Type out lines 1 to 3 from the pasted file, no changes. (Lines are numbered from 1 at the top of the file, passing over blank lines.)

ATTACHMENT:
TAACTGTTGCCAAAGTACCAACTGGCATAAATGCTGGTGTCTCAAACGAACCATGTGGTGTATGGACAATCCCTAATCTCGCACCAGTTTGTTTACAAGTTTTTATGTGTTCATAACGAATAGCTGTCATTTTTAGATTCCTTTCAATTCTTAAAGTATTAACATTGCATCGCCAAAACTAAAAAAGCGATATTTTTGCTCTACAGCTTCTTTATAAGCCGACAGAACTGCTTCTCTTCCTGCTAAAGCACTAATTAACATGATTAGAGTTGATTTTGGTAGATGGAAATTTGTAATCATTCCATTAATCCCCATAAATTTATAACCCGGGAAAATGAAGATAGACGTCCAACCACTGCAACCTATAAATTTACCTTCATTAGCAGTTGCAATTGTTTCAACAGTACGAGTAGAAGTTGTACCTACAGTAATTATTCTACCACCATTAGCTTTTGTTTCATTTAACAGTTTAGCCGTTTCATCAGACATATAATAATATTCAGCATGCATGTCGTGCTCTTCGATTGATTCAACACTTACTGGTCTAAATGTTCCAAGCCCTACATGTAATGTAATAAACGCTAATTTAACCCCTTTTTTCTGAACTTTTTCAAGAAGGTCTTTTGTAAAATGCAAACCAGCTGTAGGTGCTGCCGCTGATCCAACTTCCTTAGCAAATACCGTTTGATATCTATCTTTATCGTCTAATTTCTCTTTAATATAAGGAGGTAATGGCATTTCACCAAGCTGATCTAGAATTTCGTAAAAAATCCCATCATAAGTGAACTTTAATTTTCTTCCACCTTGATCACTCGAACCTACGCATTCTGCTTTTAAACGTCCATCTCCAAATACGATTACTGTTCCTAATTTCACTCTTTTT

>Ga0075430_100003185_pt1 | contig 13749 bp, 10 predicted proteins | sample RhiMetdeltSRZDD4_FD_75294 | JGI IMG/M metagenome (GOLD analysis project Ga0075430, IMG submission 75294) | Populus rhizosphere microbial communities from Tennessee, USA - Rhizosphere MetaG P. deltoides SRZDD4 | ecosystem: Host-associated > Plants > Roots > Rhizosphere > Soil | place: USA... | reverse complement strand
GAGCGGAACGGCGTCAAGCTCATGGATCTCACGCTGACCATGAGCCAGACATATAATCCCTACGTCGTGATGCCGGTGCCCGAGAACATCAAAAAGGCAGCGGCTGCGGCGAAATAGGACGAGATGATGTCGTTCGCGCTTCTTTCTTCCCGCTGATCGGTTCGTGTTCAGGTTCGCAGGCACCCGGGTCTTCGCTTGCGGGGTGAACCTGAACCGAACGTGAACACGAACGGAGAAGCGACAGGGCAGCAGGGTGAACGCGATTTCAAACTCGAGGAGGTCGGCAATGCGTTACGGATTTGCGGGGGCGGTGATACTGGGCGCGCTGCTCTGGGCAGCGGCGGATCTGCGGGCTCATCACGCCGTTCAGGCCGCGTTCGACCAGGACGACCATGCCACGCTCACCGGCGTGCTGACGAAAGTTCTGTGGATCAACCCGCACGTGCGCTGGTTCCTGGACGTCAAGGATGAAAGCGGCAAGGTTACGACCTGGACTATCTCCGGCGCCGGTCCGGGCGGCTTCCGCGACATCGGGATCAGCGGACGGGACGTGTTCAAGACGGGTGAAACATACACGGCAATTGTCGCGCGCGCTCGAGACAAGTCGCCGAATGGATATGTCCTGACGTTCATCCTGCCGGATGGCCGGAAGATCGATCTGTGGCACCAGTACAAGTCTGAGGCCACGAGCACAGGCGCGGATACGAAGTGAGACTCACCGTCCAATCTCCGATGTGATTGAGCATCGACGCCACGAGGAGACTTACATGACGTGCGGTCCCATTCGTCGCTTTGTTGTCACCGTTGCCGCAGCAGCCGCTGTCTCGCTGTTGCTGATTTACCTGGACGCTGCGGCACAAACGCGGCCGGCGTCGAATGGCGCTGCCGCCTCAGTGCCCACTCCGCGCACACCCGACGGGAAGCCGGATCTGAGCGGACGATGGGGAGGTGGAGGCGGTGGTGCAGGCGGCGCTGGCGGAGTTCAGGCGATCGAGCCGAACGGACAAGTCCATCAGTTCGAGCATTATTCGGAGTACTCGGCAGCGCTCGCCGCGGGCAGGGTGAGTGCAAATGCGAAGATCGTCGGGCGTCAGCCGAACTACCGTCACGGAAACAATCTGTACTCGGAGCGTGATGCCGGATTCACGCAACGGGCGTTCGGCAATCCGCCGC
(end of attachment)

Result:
TAACTGTTGCCAAAGTACCAACTGGCATAAATGCTGGTGTCTCAAACGAACCATGTGGTGTATGGACAATCCCTAATCTCGCACCAGTTTGTTTACAAGTTTTTATGTGTTCATAACGAATAGCTGTCATTTTTAGATTCCTTTCAATTCTTAAAGTATTAACATTGCATCGCCAAAACTAAAAAAGCGATATTTTTGCTCTACAGCTTCTTTATAAGCCGACAGAACTGCTTCTCTTCCTGCTAAAGCACTAATTAACATGATTAGAGTTGATTTTGGTAGATGGAAATTTGTAATCATTCCATTAATCCCCATAAATTTATAACCCGGGAAAATGAAGATAGACGTCCAACCACTGCAACCTATAAATTTACCTTCATTAGCAGTTGCAATTGTTTCAACAGTACGAGTAGAAGTTGTACCTACAGTAATTATTCTACCACCATTAGCTTTTGTTTCATTTAACAGTTTAGCCGTTTCATCAGACATATAATAATATTCAGCATGCATGTCGTGCTCTTCGATTGATTCAACACTTACTGGTCTAAATGTTCCAAGCCCTACATGTAATGTAATAAACGCTAATTTAACCCCTTTTTTCTGAACTTTTTCAAGAAGGTCTTTTGTAAAATGCAAACCAGCTGTAGGTGCTGCCGCTGATCCAACTTCCTTAGCAAATACCGTTTGATATCTATCTTTATCGTCTAATTTCTCTTTAATATAAGGAGGTAATGGCATTTCACCAAGCTGATCTAGAATTTCGTAAAAAATCCCATCATAAGTGAACTTTAATTTTCTTCCACCTTGATCACTCGAACCTACGCATTCTGCTTTTAAACGTCCATCTCCAAATACGATTACTGTTCCTAATTTCACTCTTTTT

>Ga0075430_100003185_pt1 | contig 13749 bp, 10 predicted proteins | sample RhiMetdeltSRZDD4_FD_75294 | JGI IMG/M metagenome (GOLD analysis project Ga0075430, IMG submission 75294) | Populus rhizosphere microbial communities from Tennessee, USA - Rhizosphere MetaG P. deltoides SRZDD4 | ecosystem: Host-associated > Plants > Roots > Rhizosphere > Soil | place: USA... | reverse complement strand
GAGCGGAACGGCGTCAAGCTCATGGATCTCACGCTGACCATGAGCCAGACATATAATCCCTACGTCGTGATGCCGGTGCCCGAGAACATCAAAAAGGCAGCGGCTGCGGCGAAATAGGACGAGATGATGTCGTTCGCGCTTCTTTCTTCCCGCTGATCGGTTCGTGTTCAGGTTCGCAGGCACCCGGGTCTTCGCTTGCGGGGTGAACCTGAACCGAACGTGAACACGAACGGAGAAGCGACAGGGCAGCAGGGTGAACGCGATTTCAAACTCGAGGAGGTCGGCAATGCGTTACGGATTTGCGGGGGCGGTGATACTGGGCGCGCTGCTCTGGGCAGCGGCGGATCTGCGGGCTCATCACGCCGTTCAGGCCGCGTTCGACCAGGACGACCATGCCACGCTCACCGGCGTGCTGACGAAAGTTCTGTGGATCAACCCGCACGTGCGCTGGTTCCTGGACGTCAAGGATGAAAGCGGCAAGGTTACGACCTGGACTATCTCCGGCGCCGGTCCGGGCGGCTTCCGCGACATCGGGATCAGCGGACGGGACGTGTTCAAGACGGGTGAAACATACACGGCAATTGTCGCGCGCGCTCGAGACAAGTCGCCGAATGGATATGTCCTGACGTTCATCCTGCCGGATGGCCGGAAGATCGATCTGTGGCACCAGTACAAGTCTGAGGCCACGAGCACAGGCGCGGATACGAAGTGAGACTCACCGTCCAATCTCCGATGTGATTGAGCATCGACGCCACGAGGAGACTTACATGACGTGCGGTCCCATTCGTCGCTTTGTTGTCACCGTTGCCGCAGCAGCCGCTGTCTCGCTGTTGCTGATTTACCTGGACGCTGCGGCACAAACGCGGCCGGCGTCGAATGGCGCTGCCGCCTCAGTGCCCACTCCGCGCACACCCGACGGGAAGCCGGATCTGAGCGGACGATGGGGAGGTGGAGGCGGTGGTGCAGGCGGCGCTGGCGGAGTTCAGGCGATCGAGCCGAACGGACAAGTCCATCAGTTCGAGCATTATTCGGAGTACTCGGCAGCGCTCGCCGCGGGCAGGGTGAGTGCAAATGCGAAGATCGTCGGGCGTCAGCCGAACTACCGTCACGGAAACAATCTGTACTCGGAGCGTGATGCCGGATTCACGCAACGGGCGTTCGGCAATCCGCCGC